Shifting to the side of general health, vitamins and minerals play their part as well. Delivering a less tangible effect than caffeine, but ensuring that one’s body has the necessary elements required for basic function. Those engaged in regular, strenuous activity can certainly benefit from a vitamin/mineral supplement; also those who are restricted from consuming certain foods may need to compensate for the missing nutrients with supplements. Examples of this are vegans. Vegans have a very restrictive diet, and need to pay careful attention to what nutrients could be missing from the lack of meat, and dairy. Animal products are excellent sources of iron, vitamins B12 and B6, calcium, creatine (as mentioned before), and of course, protein. In light of this, one should discover which supplements would benefit their life the most. There is no one-size-fits-all approach to health and wellness.
Here is the part of this varied industry that gives consumers the most pause when considering nutritional supplements. Currently, these products are not regulated by the FDA. As long as the product includes “Dietary Supplement” on its label, it can avoid FDA investigation. This can be viewed as a positive or a negative, depending on the consumer. Positively, this enables more available options to purchase, and simply requires a level of initiative on the part of the consumer to conduct their own research, based on the ingredients in the product. Negatively, products could contain harmful ingredients, or state untruthful claims about the effects of said products.
Moreover, this industry is akin to the food industry, where not everything is fit for healthy consumption. An excessive intake of caffeine can easily be compared to one binging on sugar or trans fats, both harmful, and both up to the decision of the consumer. In modern society, individuals have far more to choose from than previous centuries, leading one to think on, “with great power comes great responsibility”. The power to choose opens two distinct paths: The road to betterment through research and discernment, or the path to self destruction by lack of information and initiative. Whichever opinion one may hold, they should keep in mind to be aware of what they’re consuming and what effects it may have, good or bad.
When there are positives, there are certainly negatives. Despite the myriad of benefits one can gain from educated supplementation, definite side effects exist (mainly when products are abused or not researched). Touching again on the topic of creatine; undoubtedly it has strength and performance benefits, but it can deliver one specific side effect. Creatine’s studied side effect is very easily avoidable, but is a great example of how one can misuse dietary supplements. The consumption of creatine causes an influx of water into one’s skeletal muscles, a higher amount than normal. Now, this is not a negative effect, skeletal muscles are roughly 80% water; therefore, shuttling more water to them will not cause any harm. The danger occurs when one neglects to increase their average water intake when supplementing with creatine. The body is using more water than average; consequently, it requires more H2O for other various functions. When one fails to increase water intake in conjunction with creatine consumption, cramping and dehydration can occur. The same is true for caffeine, and various other substances.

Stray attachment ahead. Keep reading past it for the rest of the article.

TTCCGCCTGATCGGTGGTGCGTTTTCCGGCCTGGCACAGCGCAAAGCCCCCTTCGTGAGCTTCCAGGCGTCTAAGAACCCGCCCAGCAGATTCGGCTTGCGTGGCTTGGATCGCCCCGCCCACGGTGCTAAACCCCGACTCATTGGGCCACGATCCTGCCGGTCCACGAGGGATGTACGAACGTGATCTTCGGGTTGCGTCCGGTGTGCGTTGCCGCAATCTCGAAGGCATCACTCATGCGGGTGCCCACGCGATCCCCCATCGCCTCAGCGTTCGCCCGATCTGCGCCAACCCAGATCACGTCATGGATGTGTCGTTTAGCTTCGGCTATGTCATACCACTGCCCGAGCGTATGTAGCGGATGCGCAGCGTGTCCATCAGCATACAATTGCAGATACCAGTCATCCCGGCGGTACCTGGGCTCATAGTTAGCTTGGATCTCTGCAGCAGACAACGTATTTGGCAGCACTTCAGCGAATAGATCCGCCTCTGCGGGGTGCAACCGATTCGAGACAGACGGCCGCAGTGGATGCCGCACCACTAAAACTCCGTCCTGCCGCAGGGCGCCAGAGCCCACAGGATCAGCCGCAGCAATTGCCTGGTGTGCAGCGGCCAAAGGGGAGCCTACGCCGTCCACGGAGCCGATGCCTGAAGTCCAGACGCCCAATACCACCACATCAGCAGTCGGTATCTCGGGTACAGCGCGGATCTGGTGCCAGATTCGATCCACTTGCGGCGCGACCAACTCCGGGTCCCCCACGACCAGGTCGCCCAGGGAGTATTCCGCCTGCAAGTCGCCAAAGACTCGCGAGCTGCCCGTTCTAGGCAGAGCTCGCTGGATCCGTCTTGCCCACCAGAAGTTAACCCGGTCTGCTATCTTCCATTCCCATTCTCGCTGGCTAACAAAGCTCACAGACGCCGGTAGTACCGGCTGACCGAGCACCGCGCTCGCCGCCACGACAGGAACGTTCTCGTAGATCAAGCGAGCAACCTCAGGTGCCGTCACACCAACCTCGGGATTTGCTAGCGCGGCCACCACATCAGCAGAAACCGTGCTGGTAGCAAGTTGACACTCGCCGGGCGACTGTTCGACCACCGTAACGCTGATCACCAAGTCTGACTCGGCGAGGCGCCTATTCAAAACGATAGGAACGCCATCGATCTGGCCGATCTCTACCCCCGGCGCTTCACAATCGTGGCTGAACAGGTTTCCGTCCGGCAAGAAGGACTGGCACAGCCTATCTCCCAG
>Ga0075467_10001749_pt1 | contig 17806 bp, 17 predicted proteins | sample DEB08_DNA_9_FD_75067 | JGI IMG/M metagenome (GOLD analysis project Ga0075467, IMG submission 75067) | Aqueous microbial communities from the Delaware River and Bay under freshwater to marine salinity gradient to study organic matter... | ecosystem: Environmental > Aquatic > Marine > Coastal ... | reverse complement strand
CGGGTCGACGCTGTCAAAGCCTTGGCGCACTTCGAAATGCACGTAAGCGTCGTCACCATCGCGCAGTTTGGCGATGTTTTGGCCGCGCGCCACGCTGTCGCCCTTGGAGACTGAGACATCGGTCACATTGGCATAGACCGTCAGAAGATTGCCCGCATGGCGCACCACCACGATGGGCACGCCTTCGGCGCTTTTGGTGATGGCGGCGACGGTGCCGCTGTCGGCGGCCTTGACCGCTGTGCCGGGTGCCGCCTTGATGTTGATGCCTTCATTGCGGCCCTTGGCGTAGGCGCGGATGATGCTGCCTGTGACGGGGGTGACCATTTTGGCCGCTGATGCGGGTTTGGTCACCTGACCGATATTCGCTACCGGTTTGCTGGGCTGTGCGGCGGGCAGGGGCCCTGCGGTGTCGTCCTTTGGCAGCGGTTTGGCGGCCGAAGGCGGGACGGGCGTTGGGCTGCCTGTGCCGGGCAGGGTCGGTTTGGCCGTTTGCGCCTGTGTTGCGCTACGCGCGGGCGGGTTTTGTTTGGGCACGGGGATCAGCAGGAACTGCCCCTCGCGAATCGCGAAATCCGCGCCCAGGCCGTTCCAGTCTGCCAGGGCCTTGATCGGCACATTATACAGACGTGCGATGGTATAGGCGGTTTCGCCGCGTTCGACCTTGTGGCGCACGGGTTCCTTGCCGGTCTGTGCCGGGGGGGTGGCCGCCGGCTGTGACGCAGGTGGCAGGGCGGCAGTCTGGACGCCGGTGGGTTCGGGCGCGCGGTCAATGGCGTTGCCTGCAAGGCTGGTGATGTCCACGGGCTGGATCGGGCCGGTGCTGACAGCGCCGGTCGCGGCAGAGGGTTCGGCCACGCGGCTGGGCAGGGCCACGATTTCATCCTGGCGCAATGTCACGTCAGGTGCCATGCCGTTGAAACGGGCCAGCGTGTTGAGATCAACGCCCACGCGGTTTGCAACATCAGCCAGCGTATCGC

Another detail worthy of mention is the differing forms of supplements. Pills, liquids, powders - what’s the difference? In actuality, this depends on which supplement one chooses to take; however there is a key difference between these delivery methods. Liquids and powders will digest the quickest, namely because of the lack of a pill casing surrounding the ingredients. A quick tip on powders: holding any such substance under your tongue will cause the most immediate absorption, if that is what one is after. In any case, the packaging one chooses can be mostly based on convenience. Pills are the easiest to transport and store, while powders and liquids will need special packaging. Also, be mindful of the expiration dates, some stores will neglect to check these important numbers, and those products don’t last forever.
So far a lot of information has been covered, forming a strong educational base for anyone looking to further inform themselves about nutritional supplements. The health and fitness world can be a confusing place, and as previously stated, it tends to change frequently. Due to that fact, one should conduct their own research, and seek advice from those invested in the field.
In quick summation, dietary supplements have been defined as anything aimed at improving performance or quality of life, not taking the place of essential aspects of one’s diet. Key phrase: not replacing real food. One needs to be sure their daily nutrition is squared away with whole, natural foods accompanied by plenty of water, then add supplements to fill the gaps or improve performance.
Next, finding which category of supplements fits the consumer’s life the best and being aware of the proper use and potential effects, positive and negative. Just because the individual isn’t a child anymore digging through their parent’s medicine cabinet doesn’t mean everything is safe now. There can still be risks, however minimal, from substances such as creatine, caffeine, and the myriad other compounds; but with the correct information, all consumers should be safe. Seeing as they are not regulated by the FDA, dietary supplements can receive bad press; however, a discerning adult should know the pros and cons and wisely gain the desired effect. Hopefully this was a helpful overview to guide potential supplement consumers to reach their future goals.